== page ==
We began our research in several villages around Bodh Gaya by interviewing the adults about what they felt was most needed. While education was an often-given answer, it was clear that there are health (both mental and physical), social stigmas and infrastructure issues that would need to be addressed as well, in order for education to have any real impact.  As a result of this research, we decided to focus our initial efforts on just one village, Bataspur, in order to try a holistic approach. On the outskirts of Bataspur, there is a community of around 150 people of the Dalit caste, and their isolation has caused widespread health and other poor living conditions.

Although there is a government school within 500 meters of their huts, very few of the Dalit children are attending, and for those few that do attend, there is only one teacher for 50 children of all ages, and the Dalit children have been discriminated against and poorly treated when they attend. Also, the parents are saying they aren’t seeing any advantage to their children going to school. There are no jobs, no proper infrastructure of transportation and ultimately no hope for a different future.  During monsoon, Bataspur becomes even more isolated without proper roads to access the resources on the other side of the river.  Luckily, the new bridge being built near the village will hopefully give them better access to goods and services throughout the year.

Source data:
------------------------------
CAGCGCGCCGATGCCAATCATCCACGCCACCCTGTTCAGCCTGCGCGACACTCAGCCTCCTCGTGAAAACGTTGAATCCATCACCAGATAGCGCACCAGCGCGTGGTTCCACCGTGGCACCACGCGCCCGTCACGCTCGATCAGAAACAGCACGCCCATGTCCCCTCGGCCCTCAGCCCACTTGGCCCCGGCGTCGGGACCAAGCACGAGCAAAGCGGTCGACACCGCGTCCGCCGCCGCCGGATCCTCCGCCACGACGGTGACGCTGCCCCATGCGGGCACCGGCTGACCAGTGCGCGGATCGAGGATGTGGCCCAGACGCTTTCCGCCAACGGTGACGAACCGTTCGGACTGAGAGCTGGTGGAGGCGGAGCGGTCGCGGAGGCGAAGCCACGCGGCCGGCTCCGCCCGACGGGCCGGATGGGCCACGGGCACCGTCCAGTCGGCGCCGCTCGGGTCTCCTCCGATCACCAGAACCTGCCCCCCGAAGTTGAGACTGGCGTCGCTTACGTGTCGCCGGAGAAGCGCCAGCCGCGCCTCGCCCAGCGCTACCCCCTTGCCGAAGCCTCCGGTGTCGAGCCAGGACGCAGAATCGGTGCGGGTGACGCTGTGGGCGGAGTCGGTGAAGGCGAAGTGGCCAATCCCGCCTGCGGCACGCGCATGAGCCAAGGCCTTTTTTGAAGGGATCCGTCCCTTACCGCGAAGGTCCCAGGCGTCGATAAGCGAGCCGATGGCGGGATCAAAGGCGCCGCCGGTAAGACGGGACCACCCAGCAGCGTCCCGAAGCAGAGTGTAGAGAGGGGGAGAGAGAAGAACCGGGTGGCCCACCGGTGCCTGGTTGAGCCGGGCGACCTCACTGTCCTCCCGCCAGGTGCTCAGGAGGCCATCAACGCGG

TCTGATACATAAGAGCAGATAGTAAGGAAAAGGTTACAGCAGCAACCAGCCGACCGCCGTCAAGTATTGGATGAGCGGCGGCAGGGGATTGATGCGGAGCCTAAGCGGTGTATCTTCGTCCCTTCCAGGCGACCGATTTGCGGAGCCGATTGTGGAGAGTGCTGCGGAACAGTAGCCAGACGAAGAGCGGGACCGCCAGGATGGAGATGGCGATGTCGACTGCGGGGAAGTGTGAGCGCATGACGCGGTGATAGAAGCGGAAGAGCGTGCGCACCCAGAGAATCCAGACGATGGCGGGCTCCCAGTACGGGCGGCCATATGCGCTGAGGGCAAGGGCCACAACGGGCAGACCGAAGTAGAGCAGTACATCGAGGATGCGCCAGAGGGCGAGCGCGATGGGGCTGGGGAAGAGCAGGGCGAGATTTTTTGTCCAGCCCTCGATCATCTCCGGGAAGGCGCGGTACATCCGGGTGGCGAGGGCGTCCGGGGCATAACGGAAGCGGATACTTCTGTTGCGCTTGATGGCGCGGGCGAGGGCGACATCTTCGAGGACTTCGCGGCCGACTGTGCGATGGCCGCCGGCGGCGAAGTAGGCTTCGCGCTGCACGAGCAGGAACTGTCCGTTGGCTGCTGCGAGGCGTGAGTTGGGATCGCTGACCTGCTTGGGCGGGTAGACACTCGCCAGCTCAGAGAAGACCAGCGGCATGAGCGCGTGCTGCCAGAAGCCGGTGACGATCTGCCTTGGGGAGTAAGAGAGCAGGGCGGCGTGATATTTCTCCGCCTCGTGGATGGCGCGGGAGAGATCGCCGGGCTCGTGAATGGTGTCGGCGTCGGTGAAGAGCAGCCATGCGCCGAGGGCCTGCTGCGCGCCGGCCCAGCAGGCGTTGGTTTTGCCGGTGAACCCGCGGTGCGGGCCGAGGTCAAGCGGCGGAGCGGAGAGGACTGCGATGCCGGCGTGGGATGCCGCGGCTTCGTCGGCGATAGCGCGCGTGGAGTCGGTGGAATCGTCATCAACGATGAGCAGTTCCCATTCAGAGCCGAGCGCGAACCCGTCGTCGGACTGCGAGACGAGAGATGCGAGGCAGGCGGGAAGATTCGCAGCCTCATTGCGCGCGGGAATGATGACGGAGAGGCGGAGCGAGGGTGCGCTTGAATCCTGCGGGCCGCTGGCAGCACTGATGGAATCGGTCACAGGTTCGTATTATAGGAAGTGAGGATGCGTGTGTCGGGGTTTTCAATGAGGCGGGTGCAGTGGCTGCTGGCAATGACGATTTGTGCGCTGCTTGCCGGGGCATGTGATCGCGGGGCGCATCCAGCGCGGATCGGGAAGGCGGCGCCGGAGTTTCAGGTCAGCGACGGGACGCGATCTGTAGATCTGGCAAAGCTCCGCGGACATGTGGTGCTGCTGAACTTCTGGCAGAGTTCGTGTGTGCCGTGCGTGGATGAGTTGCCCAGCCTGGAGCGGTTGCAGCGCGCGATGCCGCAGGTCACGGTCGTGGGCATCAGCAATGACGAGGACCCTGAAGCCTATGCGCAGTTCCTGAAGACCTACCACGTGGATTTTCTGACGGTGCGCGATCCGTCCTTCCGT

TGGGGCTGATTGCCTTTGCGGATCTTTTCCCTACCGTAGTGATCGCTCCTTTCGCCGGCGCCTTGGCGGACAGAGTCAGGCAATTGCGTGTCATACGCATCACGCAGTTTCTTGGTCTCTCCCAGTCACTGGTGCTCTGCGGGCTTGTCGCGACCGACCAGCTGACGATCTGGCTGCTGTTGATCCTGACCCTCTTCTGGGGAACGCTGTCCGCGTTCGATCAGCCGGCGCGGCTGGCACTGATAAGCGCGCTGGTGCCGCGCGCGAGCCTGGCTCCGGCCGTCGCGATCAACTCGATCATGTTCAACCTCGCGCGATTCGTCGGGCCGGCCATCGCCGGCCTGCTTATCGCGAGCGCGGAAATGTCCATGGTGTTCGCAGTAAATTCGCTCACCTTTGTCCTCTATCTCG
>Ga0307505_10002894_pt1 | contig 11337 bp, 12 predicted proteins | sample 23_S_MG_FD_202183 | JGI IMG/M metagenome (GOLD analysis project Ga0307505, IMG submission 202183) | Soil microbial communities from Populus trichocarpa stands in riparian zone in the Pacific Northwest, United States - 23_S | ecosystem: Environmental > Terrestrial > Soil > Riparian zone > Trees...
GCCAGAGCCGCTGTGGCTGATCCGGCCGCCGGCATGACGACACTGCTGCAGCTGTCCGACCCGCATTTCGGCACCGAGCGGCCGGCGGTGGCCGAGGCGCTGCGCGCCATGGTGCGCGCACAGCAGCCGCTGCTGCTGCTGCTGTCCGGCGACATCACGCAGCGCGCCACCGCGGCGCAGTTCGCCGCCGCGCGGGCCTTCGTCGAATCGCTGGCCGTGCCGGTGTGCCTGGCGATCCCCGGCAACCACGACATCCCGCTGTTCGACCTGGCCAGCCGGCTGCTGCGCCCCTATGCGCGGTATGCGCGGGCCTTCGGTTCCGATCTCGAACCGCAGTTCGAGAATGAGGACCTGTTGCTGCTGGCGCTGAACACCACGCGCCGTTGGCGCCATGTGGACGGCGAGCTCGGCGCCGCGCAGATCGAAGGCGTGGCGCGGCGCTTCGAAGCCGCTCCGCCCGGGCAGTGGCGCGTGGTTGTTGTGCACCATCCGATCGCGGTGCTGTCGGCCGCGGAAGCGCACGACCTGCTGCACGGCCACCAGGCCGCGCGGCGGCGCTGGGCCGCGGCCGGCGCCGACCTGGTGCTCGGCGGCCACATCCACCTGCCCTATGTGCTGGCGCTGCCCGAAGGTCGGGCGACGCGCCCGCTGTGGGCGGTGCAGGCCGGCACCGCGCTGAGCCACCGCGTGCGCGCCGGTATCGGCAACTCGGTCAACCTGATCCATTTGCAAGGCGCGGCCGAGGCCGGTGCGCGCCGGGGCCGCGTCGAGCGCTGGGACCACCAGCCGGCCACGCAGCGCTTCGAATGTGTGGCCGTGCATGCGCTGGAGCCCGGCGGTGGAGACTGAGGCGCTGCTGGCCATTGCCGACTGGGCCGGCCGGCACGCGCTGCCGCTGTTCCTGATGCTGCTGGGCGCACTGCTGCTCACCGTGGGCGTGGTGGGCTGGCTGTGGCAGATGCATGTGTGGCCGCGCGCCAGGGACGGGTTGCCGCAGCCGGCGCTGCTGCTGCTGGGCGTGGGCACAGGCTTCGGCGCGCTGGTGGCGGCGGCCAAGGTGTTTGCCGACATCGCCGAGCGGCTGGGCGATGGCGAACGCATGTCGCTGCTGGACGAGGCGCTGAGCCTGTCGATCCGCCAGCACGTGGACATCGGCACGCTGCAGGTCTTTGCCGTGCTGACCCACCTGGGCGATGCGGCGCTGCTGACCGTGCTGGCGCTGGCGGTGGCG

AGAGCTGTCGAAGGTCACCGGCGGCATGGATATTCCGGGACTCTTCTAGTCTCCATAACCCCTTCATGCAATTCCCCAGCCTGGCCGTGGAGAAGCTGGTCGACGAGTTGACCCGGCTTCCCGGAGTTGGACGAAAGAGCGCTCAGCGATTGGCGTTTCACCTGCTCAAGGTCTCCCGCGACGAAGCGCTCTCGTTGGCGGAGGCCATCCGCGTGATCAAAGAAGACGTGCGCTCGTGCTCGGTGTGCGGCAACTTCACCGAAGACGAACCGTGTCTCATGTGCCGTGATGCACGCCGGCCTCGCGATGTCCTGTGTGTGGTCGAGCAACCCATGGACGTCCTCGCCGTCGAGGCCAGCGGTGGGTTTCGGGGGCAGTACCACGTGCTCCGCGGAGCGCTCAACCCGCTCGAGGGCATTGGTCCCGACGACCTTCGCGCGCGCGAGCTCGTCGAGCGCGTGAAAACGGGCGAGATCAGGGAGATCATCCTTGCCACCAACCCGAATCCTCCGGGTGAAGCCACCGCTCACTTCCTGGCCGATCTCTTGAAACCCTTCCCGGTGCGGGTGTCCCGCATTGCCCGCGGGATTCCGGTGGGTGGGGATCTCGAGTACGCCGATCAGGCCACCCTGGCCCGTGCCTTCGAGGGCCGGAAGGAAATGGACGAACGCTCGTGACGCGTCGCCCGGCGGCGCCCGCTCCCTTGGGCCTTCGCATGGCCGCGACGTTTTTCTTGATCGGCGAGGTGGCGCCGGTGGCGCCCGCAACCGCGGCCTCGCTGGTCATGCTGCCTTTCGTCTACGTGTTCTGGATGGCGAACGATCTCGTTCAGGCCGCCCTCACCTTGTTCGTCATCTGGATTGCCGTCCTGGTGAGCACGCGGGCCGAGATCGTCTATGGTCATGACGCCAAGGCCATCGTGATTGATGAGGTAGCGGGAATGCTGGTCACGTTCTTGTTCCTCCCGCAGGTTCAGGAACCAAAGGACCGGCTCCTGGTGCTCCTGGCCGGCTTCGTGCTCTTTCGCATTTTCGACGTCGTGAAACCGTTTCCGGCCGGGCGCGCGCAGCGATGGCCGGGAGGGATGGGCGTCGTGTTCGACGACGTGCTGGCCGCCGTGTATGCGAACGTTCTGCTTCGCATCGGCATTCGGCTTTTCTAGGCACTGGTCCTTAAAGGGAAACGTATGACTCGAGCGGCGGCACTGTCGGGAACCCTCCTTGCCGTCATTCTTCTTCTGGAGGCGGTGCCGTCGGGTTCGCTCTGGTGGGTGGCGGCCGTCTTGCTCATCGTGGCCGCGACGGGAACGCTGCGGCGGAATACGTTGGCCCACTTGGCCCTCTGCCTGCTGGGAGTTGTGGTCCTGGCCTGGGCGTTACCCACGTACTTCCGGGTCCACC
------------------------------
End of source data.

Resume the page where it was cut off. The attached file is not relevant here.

Also, there is a huge gender gap in India. While great strides have been made thus far, girls are still being married at very young ages, and suffering from health issues caused by giving birth too young as well as other poverty-related illnesses. We hope to begin to make a difference with these issues by helping young girls develop a passion for education and a hope for a better way of life.